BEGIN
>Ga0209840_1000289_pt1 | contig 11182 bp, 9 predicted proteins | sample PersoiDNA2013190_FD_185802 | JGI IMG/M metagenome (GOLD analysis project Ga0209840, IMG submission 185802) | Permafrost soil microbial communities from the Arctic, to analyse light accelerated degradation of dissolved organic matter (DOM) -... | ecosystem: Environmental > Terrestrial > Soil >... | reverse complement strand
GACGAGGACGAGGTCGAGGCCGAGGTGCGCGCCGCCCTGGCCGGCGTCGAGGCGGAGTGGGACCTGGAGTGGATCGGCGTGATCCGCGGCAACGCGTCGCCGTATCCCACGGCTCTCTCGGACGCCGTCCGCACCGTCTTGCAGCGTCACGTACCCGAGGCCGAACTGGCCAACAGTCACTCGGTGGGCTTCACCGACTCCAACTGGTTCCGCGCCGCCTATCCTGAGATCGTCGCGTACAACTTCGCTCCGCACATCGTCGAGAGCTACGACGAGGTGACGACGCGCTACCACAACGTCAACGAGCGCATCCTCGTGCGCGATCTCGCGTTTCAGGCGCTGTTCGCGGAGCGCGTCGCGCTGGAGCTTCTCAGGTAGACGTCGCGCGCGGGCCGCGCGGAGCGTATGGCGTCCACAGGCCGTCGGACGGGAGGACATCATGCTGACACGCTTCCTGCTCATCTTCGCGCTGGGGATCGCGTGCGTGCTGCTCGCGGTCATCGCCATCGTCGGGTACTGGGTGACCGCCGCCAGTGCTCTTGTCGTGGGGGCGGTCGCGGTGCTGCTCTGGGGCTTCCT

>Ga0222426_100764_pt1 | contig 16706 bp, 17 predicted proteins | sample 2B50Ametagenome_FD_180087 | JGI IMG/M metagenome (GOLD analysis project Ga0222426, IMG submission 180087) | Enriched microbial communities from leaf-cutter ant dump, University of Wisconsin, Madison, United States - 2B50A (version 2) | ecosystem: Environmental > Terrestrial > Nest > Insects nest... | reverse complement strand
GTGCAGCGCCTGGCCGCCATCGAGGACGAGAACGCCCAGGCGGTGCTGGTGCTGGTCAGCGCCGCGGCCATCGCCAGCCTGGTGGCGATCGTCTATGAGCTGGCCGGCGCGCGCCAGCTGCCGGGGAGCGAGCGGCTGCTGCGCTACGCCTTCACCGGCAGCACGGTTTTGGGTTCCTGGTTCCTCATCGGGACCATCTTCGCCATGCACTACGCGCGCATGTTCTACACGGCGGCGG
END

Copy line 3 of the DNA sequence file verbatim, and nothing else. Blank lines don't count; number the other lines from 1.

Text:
>Ga0222426_100764_pt1 | contig 16706 bp, 17 predicted proteins | sample 2B50Ametagenome_FD_180087 | JGI IMG/M metagenome (GOLD analysis project Ga0222426, IMG submission 180087) | Enriched microbial communities from leaf-cutter ant dump, University of Wisconsin, Madison, United States - 2B50A (version 2) | ecosystem: Environmental > Terrestrial > Nest > Insects nest... | reverse complement strand